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  • Nov 22, 2014
  • Updated: 1:07am
Corporate China
PUBLISHED : Thursday, 26 December, 2013, 4:32pm
UPDATED : Thursday, 26 December, 2013, 4:34pm

Graft fight In new phase with UK Rolls Royce probe

BIO

Doug Young has lived and worked in China for 15 years, much of that as a journalist for Reuters writing about Chinese companies. He currently lives in Shanghai where he teaches financial journalism at Fudan University. He writes daily on his blog, Young’s China Business Blog (www.youngchinabiz.com), commenting on the latest developments at Chinese companies listed in the US, China and Hong Kong. He is also author of a new book about the media in China, “The Party Line: How the Media Dictates Public Opinion in Modern China.”
 

The accelerating anti-graft campaign in China could be entering a new phase, with word that Britain's anti-corruption watchdog has formally launched an investigation into jet engine maker Rolls-Royce. The move marks the latest investigation of a major foreign firm related to its China operations, as Beijing itself engages in an increasingly aggressive campaign to root out corruption at state-owned enterprises.

While this latest investigation is certainly a welcome development in the drive to clean up China's business environment, the acceleration of the broader campaign could also create major disruptions in the country's business world over the short-term.

News of the latest anti-bribery investigation comes from Rolls-Royce itself, which says that Britain's Serious Fraud Office (SFO) is formally probing the company for violations of domestic laws aimed at preventing companies from engaging in bribery and other forms of corruption in their overseas operations. Reports on the probe say that Rolls-Royce is being investigated for possible bribery in both China and also in Indonesia.

The reports note that Rolls Royce itself conducted an internal probe earlier this year into possible corruption at some of its overseas operations, and that results of that investigation have been passed to the SFO. They cite one example of possible bribes given to the son of a high-ranking official in Indonesia, though no specific cases are cited for China.

I suspect the company also uncovered evidence of rampant bribe giving in its Chinese operations, since such practice is quite common in China. In this case, the bribes were most likely given to officials in China's aviation industry, since Rolls-Royce is one of the world's top 2 makers of commercial aircraft engines used on planes built by leading manufacturers Boeing (NYSE: BA) and Airbus (Paris: EADS). China has been one of the world's top buyers of aircraft from both companies over the last decade, as it rapidly builds up its fleet of aircraft to meet growing demand.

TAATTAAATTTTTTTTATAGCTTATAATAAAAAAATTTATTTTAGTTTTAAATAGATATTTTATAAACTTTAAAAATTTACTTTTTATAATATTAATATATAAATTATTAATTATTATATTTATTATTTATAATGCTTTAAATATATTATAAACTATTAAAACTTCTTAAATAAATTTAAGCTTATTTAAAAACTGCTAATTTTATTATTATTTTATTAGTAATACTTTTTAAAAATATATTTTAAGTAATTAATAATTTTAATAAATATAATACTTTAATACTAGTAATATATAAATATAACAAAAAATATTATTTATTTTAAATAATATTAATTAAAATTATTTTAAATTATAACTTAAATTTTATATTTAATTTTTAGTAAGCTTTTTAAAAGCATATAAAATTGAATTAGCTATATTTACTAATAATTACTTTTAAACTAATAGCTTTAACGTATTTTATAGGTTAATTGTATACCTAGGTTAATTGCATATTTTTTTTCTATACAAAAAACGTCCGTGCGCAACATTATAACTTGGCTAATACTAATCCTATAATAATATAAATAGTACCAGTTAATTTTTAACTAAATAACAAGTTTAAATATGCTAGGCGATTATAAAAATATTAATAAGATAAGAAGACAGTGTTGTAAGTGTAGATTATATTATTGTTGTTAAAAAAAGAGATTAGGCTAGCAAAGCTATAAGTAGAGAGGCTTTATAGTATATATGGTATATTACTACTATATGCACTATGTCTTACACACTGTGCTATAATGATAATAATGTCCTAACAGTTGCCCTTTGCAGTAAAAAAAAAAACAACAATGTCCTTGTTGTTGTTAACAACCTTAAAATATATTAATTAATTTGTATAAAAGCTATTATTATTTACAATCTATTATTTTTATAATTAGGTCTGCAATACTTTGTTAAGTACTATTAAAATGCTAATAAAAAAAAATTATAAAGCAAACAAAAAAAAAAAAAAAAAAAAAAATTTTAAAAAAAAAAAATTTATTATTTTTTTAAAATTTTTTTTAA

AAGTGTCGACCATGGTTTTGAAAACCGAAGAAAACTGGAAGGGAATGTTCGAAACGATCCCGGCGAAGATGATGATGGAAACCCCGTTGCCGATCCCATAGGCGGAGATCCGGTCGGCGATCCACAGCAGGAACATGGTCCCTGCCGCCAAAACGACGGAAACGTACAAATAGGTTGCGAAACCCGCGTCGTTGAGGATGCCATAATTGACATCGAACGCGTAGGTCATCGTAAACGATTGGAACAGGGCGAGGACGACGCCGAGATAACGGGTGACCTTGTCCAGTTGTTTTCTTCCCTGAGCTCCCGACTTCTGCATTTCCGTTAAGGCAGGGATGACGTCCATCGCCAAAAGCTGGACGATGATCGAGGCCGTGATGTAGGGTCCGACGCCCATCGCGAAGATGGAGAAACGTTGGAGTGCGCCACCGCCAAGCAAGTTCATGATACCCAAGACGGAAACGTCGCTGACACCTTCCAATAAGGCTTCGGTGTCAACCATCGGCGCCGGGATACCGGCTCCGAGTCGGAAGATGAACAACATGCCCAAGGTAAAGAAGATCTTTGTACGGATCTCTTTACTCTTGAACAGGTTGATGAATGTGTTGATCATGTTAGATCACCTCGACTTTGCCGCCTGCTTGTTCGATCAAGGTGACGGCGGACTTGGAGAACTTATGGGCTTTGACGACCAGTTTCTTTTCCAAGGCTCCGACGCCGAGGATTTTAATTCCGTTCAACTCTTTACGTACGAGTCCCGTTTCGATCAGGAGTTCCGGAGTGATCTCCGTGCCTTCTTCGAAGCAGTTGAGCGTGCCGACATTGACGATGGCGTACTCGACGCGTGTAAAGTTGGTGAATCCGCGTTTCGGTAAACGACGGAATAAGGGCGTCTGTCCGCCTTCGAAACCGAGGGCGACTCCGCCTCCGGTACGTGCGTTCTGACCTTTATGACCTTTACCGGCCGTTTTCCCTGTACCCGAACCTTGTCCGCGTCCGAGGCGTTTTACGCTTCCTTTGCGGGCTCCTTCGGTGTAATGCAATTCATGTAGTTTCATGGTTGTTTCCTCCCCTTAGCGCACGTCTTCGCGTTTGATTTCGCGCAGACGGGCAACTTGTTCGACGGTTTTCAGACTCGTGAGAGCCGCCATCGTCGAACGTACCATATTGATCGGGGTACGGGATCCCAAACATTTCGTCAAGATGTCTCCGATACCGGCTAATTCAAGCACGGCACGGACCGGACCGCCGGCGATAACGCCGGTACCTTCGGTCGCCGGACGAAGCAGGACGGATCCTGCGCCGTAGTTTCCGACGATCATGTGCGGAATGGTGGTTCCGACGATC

This new probe follows 2 similar ones launched in the US earlier this year against banking giants Morgan Stanley (NYSE: MS) and JPMorgan (NYSE: JPM). In those cases, each company was probed for its hiring practices in China. Specifically, US regulators were trying to determine whether the companies hired friends and relatives of powerful Chinese business and government leaders in an effort to win investment banking business from big state-owned companies.

The offshore probes mark the extension of a much larger campaign within China itself, which initially targeted foreign firms but has more recently taken aim at top officials in big state-owned enterprises. The drive started over the summer with price-fixing allegations against foreign milk powder producers. Since then most attention has moved to the big state-run firms, with executives from names like PetroChina (HKEx: 857; Shanghai: 601857; NYSE: PTR), Chalco (HKEx: 2600) and China Cosco (HKEx: 1919; Shanghai: 601919) all coming under scrutiny.

So, should this latest move by Britain's anti-corruption watchdog be cause for concern? The answer to that question is probably "yes" for British firms doing business in China and multinationals in general. I suspect we could see another investigation or two come from similar watchdogs in the US and Western Europe, meaning all major western multinationals could be vulnerable for the next few months.

From my perspective, these investigations are certainly welcome and will send an important signal to foreign firms doing business in China that they can no longer engage in the kind of bribery and other corrupt practices that are far too common in the country. At the same time, however, this growing number of probes could also have a disruptive effect as many of the previous "channels" for doing business are suddenly shut down due to growing caution from everyone involved. As this major transformation takes place, look for disruptions to occur, creating confusion and even big temporary slowdowns in some industries.

Bottom line: The latest anti-corruption probe at Rolls Royce marks the acceleration of clean up that will benefit China's business climate in the long-term but could lead to short-term disruptions.

To read more commentaries from Doug Young, visit youngchinabiz.com

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